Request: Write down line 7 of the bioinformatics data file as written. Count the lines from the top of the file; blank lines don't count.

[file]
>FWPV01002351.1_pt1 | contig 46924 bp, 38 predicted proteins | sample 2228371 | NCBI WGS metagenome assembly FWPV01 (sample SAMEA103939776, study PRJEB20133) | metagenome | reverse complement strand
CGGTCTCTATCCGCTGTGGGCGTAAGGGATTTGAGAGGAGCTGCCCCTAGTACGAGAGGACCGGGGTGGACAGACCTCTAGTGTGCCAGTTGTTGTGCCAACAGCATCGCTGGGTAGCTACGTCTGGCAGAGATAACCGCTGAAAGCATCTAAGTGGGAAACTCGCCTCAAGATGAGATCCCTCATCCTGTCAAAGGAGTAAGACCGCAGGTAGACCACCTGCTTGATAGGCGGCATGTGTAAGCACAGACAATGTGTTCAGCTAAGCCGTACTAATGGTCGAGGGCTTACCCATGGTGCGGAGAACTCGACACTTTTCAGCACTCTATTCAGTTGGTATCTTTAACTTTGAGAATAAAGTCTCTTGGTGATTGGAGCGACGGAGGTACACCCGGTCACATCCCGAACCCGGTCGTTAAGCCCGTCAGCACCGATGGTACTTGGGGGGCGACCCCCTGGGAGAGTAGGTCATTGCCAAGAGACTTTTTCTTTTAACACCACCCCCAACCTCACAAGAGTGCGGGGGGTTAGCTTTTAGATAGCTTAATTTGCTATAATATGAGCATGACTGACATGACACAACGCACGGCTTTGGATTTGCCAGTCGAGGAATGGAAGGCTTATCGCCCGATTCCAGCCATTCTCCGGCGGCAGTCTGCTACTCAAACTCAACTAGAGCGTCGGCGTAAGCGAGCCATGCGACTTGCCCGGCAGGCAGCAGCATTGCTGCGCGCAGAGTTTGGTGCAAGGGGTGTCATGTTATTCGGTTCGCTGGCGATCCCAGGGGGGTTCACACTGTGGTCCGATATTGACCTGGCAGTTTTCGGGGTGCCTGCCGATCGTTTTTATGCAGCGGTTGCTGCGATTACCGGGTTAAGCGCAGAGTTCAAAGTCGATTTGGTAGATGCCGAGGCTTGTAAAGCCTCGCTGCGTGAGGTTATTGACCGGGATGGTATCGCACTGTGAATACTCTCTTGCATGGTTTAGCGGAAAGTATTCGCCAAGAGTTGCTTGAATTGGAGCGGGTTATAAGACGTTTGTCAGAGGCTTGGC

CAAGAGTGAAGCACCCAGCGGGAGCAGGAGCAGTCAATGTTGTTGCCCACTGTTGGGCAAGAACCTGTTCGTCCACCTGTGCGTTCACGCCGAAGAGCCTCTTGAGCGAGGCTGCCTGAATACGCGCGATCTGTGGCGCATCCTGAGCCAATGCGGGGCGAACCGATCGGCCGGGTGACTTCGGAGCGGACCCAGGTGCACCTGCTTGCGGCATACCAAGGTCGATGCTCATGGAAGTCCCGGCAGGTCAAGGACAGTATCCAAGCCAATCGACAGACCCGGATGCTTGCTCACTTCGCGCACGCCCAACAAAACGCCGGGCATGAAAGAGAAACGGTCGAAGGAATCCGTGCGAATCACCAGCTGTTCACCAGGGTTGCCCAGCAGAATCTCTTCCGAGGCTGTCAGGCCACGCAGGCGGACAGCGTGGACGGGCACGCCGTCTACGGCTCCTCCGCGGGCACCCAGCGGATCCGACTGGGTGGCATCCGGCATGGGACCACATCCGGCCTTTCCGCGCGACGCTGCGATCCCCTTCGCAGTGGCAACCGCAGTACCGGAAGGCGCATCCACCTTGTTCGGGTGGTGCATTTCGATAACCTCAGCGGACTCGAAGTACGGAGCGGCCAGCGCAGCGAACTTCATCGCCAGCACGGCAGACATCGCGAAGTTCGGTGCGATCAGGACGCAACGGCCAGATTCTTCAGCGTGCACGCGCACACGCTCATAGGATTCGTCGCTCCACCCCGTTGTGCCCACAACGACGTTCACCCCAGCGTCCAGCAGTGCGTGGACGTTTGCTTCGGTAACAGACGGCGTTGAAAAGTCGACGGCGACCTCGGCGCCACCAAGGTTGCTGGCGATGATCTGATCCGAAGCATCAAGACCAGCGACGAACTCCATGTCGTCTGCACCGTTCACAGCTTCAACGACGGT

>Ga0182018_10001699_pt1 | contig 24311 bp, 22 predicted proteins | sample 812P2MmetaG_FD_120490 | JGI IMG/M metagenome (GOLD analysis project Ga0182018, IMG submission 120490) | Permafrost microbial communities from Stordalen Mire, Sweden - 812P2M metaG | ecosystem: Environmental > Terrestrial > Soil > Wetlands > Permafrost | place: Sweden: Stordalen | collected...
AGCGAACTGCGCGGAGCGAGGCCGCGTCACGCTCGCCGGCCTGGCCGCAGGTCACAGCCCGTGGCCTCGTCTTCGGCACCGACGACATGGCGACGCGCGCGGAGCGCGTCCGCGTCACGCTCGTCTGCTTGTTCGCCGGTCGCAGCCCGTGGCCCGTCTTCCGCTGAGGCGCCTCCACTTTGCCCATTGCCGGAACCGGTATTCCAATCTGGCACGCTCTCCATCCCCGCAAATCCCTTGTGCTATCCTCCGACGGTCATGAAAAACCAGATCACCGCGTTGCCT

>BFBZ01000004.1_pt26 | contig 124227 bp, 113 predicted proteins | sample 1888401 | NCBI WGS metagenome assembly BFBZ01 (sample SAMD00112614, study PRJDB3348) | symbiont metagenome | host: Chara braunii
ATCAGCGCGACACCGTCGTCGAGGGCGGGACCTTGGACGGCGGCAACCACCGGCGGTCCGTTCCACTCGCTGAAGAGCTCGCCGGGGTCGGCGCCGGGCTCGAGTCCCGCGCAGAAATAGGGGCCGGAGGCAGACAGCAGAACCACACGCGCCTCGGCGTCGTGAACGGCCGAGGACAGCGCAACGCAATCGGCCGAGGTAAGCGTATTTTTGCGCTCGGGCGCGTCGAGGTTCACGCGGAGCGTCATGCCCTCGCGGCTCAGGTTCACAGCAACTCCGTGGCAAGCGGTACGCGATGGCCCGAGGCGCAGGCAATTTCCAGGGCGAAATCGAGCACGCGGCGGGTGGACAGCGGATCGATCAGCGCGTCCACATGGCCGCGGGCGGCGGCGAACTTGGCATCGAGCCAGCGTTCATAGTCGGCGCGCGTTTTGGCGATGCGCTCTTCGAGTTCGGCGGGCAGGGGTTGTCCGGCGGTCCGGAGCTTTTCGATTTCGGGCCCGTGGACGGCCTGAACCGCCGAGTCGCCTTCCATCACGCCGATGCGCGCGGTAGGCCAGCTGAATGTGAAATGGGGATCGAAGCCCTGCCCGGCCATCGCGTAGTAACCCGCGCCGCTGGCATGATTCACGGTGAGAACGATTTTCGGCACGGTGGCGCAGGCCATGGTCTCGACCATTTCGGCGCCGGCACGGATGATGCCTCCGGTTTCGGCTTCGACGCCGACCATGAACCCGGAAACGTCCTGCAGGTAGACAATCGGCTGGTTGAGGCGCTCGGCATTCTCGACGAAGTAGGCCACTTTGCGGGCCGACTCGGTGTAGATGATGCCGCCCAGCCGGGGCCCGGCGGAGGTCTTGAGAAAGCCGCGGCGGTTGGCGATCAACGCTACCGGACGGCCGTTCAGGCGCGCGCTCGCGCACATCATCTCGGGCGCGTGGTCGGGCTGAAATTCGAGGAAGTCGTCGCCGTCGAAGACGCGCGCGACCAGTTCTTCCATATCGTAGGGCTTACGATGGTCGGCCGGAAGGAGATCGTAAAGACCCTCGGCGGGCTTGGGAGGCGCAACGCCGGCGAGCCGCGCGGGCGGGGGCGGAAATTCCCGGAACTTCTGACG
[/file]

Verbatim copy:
ATCAGCGCGACACCGTCGTCGAGGGCGGGACCTTGGACGGCGGCAACCACCGGCGGTCCGTTCCACTCGCTGAAGAGCTCGCCGGGGTCGGCGCCGGGCTCGAGTCCCGCGCAGAAATAGGGGCCGGAGGCAGACAGCAGAACCACACGCGCCTCGGCGTCGTGAACGGCCGAGGACAGCGCAACGCAATCGGCCGAGGTAAGCGTATTTTTGCGCTCGGGCGCGTCGAGGTTCACGCGGAGCGTCATGCCCTCGCGGCTCAGGTTCACAGCAACTCCGTGGCAAGCGGTACGCGATGGCCCGAGGCGCAGGCAATTTCCAGGGCGAAATCGAGCACGCGGCGGGTGGACAGCGGATCGATCAGCGCGTCCACATGGCCGCGGGCGGCGGCGAACTTGGCATCGAGCCAGCGTTCATAGTCGGCGCGCGTTTTGGCGATGCGCTCTTCGAGTTCGGCGGGCAGGGGTTGTCCGGCGGTCCGGAGCTTTTCGATTTCGGGCCCGTGGACGGCCTGAACCGCCGAGTCGCCTTCCATCACGCCGATGCGCGCGGTAGGCCAGCTGAATGTGAAATGGGGATCGAAGCCCTGCCCGGCCATCGCGTAGTAACCCGCGCCGCTGGCATGATTCACGGTGAGAACGATTTTCGGCACGGTGGCGCAGGCCATGGTCTCGACCATTTCGGCGCCGGCACGGATGATGCCTCCGGTTTCGGCTTCGACGCCGACCATGAACCCGGAAACGTCCTGCAGGTAGACAATCGGCTGGTTGAGGCGCTCGGCATTCTCGACGAAGTAGGCCACTTTGCGGGCCGACTCGGTGTAGATGATGCCGCCCAGCCGGGGCCCGGCGGAGGTCTTGAGAAAGCCGCGGCGGTTGGCGATCAACGCTACCGGACGGCCGTTCAGGCGCGCGCTCGCGCACATCATCTCGGGCGCGTGGTCGGGCTGAAATTCGAGGAAGTCGTCGCCGTCGAAGACGCGCGCGACCAGTTCTTCCATATCGTAGGGCTTACGATGGTCGGCCGGAAGGAGATCGTAAAGACCCTCGGCGGGCTTGGGAGGCGCAACGCCGGCGAGCCGCGCGGGCGGGGGCGGAAATTCCCGGAACTTCTGACG